Biography for Shane Schick
Shane Schick is a writer, editor and speaker who helps people create value with information technology. Besides editing FierceDeveloper, he is a technology columnist with Yahoo Finance, and the editor of CommerceLab and Allstream’s expertIP online community . Shane was previously IT World Canada’s Vice-President, Content & Community (Editor-in-Chief), leading a digital-first strategy that included a transition from print publications to online portals and magazines. Shane regularly speaks to CIOs and other technology professionals about how they can contribute to organizational success and comments on technology news and stories for a variety of TV programs.
Articles by Shane Schick
Who exactly is supposed to watch this "Guided Tour" video that Apple has made for the Apple Watch, and when? If it's consumers, presumably the video would serve as a sort of multimedia owner's manual, though it might help to demonstrate how to properly recharge it. If it's to help media outlets explain the device, four minutes and 45 seconds is a little too long. And if app developers are the intended audience, there are really less than a handful of things you really need to think about.
Augmented reality (AR) is no longer new to the mobile gaming space, and virtual reality (VR) may prove to be the next big thing to grab developers' attention, but experts say there is still plenty of ground left to be innovative with both approaches to creating an app.
Apple platform updates are always an important moment for developers and users, but possibly not until iOS 8.3 did a new set of racially diverse emojis emerge as the most talked-about feature.
Apps that have 1,000 users make at least three in-app purchases (IAP) in the first 90 days have an 84 percent chance of reaching $1 million in total revenue, according to Tapjoy.
It might not be too long before developers come to define ASO as not standing for "app store optimization" but "a scary outcome." At least, that was one of the takeaways from a story on Cult of Mac, where developer Graham Bower writes about a decision he made to change the name of his app to include some potentially useful keywords. When he later wanted to change it back, the original name of his app was gone.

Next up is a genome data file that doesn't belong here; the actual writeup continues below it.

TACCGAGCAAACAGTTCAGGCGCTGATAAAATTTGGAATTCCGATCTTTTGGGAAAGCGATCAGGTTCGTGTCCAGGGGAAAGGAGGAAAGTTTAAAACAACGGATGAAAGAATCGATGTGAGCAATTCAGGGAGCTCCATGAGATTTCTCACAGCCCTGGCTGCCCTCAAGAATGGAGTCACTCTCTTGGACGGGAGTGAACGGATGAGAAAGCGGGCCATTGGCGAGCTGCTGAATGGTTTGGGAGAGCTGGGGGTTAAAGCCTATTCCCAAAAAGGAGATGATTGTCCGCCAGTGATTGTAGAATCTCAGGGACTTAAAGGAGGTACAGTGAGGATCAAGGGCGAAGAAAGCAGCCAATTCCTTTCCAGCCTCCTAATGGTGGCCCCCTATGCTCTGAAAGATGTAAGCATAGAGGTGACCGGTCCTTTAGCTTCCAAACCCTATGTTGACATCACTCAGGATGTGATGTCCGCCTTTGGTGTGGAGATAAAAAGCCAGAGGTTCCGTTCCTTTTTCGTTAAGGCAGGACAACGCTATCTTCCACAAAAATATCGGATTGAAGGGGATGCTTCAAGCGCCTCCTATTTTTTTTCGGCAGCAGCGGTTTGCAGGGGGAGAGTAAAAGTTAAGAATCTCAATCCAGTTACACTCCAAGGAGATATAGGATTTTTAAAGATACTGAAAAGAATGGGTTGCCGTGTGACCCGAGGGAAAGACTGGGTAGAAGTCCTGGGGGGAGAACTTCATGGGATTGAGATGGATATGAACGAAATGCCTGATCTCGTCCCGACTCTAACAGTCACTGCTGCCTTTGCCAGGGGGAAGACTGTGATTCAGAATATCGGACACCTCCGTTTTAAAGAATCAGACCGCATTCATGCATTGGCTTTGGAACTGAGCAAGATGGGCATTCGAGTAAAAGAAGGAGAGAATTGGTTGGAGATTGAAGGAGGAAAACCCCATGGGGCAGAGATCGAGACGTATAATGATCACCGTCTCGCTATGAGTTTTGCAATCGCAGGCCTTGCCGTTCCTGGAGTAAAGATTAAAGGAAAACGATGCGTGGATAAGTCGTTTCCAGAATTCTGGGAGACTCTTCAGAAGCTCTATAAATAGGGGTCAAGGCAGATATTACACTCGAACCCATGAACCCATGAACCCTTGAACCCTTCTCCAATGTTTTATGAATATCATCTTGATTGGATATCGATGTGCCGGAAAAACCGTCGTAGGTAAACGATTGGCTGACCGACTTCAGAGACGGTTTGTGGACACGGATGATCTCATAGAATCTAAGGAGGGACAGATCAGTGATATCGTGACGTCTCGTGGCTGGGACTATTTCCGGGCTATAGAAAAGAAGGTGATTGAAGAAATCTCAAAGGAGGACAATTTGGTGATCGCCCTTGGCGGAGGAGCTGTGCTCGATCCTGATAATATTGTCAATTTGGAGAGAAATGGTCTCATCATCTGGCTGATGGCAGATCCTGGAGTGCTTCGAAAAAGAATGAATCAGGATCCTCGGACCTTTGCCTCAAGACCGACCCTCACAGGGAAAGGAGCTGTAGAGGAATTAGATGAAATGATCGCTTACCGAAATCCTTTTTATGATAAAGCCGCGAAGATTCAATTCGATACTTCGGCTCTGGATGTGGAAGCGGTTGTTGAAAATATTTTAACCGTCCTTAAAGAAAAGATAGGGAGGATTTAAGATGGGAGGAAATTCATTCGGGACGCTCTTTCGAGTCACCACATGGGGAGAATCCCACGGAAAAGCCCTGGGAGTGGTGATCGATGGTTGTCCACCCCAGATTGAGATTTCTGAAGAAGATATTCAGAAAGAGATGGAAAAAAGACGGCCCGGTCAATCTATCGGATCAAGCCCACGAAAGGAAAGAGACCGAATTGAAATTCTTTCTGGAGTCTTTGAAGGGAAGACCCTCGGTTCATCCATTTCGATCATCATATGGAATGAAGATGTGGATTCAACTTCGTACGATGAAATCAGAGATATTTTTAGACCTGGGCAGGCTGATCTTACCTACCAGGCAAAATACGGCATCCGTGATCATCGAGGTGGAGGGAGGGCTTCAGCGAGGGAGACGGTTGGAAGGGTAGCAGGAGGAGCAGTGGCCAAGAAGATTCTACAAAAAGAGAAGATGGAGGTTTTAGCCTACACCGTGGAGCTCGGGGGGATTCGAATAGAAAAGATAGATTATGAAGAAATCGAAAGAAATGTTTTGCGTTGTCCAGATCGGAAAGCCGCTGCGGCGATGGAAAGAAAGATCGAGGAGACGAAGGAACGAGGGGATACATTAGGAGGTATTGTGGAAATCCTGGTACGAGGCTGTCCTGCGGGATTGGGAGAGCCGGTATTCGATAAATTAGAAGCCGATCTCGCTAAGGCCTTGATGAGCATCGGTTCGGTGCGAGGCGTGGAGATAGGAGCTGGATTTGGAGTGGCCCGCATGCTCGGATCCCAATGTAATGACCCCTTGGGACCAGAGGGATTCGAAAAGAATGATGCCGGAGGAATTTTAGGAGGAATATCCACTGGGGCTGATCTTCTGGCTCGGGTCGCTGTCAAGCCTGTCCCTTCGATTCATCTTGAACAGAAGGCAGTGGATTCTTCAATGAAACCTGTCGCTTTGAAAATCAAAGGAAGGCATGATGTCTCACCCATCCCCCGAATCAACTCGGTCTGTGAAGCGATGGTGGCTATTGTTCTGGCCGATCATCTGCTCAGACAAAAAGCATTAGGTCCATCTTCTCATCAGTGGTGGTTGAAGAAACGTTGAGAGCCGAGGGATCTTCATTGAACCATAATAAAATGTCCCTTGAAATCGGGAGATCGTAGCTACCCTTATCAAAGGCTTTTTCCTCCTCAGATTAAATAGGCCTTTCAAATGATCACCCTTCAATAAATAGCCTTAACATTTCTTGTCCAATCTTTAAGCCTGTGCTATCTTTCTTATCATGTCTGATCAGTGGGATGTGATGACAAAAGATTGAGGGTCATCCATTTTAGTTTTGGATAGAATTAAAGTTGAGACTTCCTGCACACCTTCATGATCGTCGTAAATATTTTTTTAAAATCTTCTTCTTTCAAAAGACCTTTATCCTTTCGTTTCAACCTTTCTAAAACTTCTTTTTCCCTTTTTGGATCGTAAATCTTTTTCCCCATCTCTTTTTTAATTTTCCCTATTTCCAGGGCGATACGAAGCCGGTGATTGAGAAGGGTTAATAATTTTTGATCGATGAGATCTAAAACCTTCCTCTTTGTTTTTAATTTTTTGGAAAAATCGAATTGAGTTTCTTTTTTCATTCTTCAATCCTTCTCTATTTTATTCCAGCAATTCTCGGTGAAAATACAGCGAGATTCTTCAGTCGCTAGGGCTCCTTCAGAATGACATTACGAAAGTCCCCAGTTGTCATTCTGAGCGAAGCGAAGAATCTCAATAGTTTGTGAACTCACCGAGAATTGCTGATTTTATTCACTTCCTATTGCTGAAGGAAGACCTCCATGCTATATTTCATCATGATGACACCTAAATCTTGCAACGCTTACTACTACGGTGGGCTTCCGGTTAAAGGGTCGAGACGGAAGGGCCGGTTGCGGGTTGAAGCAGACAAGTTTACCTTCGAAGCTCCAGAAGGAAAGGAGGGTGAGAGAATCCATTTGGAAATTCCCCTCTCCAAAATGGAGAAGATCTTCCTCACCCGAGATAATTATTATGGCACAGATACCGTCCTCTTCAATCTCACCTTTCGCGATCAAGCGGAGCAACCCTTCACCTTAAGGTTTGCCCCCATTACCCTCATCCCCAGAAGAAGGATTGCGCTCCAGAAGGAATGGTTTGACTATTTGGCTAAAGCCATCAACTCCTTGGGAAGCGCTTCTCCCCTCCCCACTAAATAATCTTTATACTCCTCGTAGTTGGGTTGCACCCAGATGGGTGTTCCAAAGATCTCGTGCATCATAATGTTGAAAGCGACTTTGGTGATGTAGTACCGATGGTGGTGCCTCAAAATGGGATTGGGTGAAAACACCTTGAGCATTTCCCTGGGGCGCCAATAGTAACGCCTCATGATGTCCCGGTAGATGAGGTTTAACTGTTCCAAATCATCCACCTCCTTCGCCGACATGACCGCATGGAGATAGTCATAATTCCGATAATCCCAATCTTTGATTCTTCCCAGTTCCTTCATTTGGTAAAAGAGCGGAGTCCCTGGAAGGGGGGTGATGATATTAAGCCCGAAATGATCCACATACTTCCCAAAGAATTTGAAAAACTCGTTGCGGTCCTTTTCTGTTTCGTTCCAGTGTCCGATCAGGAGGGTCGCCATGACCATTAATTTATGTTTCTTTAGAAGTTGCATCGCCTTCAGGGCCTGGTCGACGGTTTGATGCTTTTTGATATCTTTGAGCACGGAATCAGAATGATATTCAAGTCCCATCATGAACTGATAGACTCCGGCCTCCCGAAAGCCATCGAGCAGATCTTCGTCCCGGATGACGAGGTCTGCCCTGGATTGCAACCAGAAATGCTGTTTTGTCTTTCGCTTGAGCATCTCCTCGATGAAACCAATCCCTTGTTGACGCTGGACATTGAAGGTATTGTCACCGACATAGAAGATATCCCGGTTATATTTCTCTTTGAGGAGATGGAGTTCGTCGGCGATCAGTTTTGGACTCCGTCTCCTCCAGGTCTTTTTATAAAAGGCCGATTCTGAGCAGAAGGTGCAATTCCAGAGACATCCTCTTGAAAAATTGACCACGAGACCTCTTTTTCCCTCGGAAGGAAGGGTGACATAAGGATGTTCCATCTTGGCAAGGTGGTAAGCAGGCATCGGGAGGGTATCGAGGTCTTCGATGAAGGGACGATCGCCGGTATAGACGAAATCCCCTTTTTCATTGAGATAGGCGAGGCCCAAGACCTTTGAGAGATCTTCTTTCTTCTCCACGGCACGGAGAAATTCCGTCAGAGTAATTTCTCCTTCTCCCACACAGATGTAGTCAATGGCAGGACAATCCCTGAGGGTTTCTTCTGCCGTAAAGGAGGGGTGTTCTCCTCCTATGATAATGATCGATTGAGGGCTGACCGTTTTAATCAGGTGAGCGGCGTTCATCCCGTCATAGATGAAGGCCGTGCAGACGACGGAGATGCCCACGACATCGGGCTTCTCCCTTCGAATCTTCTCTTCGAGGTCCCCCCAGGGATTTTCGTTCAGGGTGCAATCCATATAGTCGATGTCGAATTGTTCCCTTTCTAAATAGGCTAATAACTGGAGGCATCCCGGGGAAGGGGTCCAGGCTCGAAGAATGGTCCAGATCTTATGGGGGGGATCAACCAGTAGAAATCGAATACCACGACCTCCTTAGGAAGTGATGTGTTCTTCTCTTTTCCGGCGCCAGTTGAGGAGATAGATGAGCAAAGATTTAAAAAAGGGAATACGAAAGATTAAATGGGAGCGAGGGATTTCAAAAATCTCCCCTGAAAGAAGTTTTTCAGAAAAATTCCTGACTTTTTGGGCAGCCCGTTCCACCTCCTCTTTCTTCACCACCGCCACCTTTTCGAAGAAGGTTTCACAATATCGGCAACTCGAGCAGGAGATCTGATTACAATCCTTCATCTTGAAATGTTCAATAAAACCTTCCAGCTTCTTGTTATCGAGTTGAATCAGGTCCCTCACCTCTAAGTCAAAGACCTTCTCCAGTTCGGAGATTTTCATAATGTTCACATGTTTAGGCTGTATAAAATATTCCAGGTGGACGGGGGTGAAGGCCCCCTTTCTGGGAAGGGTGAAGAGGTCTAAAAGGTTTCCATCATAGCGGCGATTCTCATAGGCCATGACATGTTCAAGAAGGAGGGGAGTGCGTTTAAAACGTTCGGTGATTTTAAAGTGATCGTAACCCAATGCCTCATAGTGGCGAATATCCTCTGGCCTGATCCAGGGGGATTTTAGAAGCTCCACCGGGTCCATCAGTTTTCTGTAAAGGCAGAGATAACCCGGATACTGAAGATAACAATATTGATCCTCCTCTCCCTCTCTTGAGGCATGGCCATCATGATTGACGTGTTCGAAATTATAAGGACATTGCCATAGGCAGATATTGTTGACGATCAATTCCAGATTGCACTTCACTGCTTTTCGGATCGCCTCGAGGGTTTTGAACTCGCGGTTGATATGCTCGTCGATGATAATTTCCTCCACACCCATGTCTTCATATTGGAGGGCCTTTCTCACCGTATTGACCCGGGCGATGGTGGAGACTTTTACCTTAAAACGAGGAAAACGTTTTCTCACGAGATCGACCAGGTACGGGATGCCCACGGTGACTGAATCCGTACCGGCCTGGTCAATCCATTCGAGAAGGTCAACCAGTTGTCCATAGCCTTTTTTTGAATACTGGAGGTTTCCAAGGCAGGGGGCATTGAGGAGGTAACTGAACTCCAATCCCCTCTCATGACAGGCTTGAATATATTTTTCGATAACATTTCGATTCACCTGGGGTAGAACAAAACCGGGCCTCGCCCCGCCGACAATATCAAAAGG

We all know what it means when we say, "the left hand doesn't know what the right hand is doing." Usually we're referring to people or organizations who act in ways that show they clearly aren't talking to each other. It's just as bad when it happens with mobile apps--except when the tradeoff for improved communication is poor inter-app security.
In-app purchases (IAPs) will overtake all other methods of making money in apps by 2018, when looking at combined revenue across key countries, according to IDC and App Annie. The two firms published their joint Mobile App Advertising and Monetization Trends report by looking at data from 2013 and forecasting three years ahead.
Google is promising to boost app installs with a revamped program that will include its Display Network and video ads. However, there didn't seem to be a very enthusiastic response to the news from Android developers.
Google recently admitted that it began a quiet change whereby, for the first time, its staff are now part of a process that vets apps before they are approved for distribution in Google Play. For developers, the change may be a mixed blessing, particularly if it affects how quickly they can deploy an app or mobile game to the Android market.
As much as it would be helpful, there is no guaranteed owner's manual to running an app development business, but if there were, a title like "How I Got 2.3 Million Downloads (Without Spending A Cent On Marketing)" would work quite well. Instead, the recent post on Medium by Stuart Hall offers the kind of crash course that puts most universities and part-time courses in iOS or Android development to shame.